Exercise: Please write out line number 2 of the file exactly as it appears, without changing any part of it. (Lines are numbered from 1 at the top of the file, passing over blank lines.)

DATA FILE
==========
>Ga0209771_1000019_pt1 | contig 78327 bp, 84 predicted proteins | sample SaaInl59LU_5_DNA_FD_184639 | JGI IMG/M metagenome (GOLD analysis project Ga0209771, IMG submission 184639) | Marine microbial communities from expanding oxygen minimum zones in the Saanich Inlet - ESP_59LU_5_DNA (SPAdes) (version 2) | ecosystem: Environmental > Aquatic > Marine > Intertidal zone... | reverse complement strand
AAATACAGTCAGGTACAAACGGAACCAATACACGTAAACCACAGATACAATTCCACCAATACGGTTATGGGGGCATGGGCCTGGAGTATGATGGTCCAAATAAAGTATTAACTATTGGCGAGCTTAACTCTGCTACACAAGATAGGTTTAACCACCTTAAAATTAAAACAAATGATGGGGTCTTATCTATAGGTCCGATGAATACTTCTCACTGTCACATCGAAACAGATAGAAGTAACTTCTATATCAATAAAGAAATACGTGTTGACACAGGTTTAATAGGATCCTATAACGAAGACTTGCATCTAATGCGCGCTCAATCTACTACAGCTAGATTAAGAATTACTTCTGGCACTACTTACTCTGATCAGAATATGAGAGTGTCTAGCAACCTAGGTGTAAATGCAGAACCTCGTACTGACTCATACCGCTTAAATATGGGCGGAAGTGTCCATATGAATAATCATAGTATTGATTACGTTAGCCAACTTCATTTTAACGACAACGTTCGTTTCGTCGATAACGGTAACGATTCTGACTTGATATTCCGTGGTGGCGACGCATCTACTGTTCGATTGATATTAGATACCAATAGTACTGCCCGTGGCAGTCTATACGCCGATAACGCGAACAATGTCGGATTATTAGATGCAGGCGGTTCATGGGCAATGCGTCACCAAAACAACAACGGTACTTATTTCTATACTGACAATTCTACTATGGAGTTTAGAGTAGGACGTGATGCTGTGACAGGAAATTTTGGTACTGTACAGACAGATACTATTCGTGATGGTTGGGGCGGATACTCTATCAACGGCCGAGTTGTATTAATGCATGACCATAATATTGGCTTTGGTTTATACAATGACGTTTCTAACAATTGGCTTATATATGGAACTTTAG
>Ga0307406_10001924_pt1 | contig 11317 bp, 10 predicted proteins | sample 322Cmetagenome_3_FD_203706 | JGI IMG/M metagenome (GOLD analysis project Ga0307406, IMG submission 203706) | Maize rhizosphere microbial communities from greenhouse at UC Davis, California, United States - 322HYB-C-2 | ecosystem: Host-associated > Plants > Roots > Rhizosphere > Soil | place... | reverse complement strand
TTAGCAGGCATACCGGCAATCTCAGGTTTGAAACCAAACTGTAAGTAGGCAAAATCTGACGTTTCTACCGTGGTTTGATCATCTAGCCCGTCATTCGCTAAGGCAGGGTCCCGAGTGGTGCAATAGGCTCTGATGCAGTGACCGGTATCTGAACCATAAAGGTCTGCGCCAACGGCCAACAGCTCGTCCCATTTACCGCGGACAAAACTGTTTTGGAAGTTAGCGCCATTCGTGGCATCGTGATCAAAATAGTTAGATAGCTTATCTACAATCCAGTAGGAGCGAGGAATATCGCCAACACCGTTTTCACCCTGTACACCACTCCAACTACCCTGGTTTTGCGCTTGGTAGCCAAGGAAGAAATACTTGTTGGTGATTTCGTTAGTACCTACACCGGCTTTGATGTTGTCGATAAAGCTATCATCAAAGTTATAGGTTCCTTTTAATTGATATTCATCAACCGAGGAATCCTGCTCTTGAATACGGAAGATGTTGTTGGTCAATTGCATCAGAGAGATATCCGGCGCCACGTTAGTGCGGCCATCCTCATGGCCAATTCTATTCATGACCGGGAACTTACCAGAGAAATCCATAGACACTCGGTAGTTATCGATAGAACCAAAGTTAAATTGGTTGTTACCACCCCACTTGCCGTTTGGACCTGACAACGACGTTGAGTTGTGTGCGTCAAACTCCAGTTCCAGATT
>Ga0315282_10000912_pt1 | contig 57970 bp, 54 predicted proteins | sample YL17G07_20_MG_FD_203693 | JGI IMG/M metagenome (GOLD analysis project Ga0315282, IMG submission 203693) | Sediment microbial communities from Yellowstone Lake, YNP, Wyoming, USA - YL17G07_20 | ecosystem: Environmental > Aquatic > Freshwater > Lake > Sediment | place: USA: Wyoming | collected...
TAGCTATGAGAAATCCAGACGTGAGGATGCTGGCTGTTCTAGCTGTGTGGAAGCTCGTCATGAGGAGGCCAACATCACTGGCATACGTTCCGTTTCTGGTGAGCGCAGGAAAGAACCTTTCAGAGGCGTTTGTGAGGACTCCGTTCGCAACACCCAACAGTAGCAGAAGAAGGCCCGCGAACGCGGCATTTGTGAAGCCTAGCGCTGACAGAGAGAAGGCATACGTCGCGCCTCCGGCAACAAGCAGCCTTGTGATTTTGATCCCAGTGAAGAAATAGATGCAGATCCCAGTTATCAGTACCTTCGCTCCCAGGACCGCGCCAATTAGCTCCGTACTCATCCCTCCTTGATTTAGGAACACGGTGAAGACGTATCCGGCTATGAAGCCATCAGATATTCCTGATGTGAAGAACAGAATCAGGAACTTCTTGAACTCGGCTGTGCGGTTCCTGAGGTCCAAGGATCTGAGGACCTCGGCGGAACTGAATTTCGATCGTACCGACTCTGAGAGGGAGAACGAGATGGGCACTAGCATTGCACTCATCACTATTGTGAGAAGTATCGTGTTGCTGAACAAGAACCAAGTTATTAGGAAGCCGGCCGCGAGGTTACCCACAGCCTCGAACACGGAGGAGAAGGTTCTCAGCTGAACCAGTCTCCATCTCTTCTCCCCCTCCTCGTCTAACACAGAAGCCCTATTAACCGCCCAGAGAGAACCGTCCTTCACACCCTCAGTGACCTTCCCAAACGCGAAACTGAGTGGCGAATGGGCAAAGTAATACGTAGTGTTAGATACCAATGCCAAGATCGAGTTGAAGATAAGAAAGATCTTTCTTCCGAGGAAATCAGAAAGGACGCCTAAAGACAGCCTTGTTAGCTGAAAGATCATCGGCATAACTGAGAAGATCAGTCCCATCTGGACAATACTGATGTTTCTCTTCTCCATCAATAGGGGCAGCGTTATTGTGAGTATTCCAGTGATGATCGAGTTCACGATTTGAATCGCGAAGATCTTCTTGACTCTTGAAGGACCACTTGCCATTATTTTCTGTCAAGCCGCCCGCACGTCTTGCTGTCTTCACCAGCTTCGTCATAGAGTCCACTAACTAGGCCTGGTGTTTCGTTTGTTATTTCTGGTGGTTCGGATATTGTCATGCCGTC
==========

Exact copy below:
AAATACAGTCAGGTACAAACGGAACCAATACACGTAAACCACAGATACAATTCCACCAATACGGTTATGGGGGCATGGGCCTGGAGTATGATGGTCCAAATAAAGTATTAACTATTGGCGAGCTTAACTCTGCTACACAAGATAGGTTTAACCACCTTAAAATTAAAACAAATGATGGGGTCTTATCTATAGGTCCGATGAATACTTCTCACTGTCACATCGAAACAGATAGAAGTAACTTCTATATCAATAAAGAAATACGTGTTGACACAGGTTTAATAGGATCCTATAACGAAGACTTGCATCTAATGCGCGCTCAATCTACTACAGCTAGATTAAGAATTACTTCTGGCACTACTTACTCTGATCAGAATATGAGAGTGTCTAGCAACCTAGGTGTAAATGCAGAACCTCGTACTGACTCATACCGCTTAAATATGGGCGGAAGTGTCCATATGAATAATCATAGTATTGATTACGTTAGCCAACTTCATTTTAACGACAACGTTCGTTTCGTCGATAACGGTAACGATTCTGACTTGATATTCCGTGGTGGCGACGCATCTACTGTTCGATTGATATTAGATACCAATAGTACTGCCCGTGGCAGTCTATACGCCGATAACGCGAACAATGTCGGATTATTAGATGCAGGCGGTTCATGGGCAATGCGTCACCAAAACAACAACGGTACTTATTTCTATACTGACAATTCTACTATGGAGTTTAGAGTAGGACGTGATGCTGTGACAGGAAATTTTGGTACTGTACAGACAGATACTATTCGTGATGGTTGGGGCGGATACTCTATCAACGGCCGAGTTGTATTAATGCATGACCATAATATTGGCTTTGGTTTATACAATGACGTTTCTAACAATTGGCTTATATATGGAACTTTAG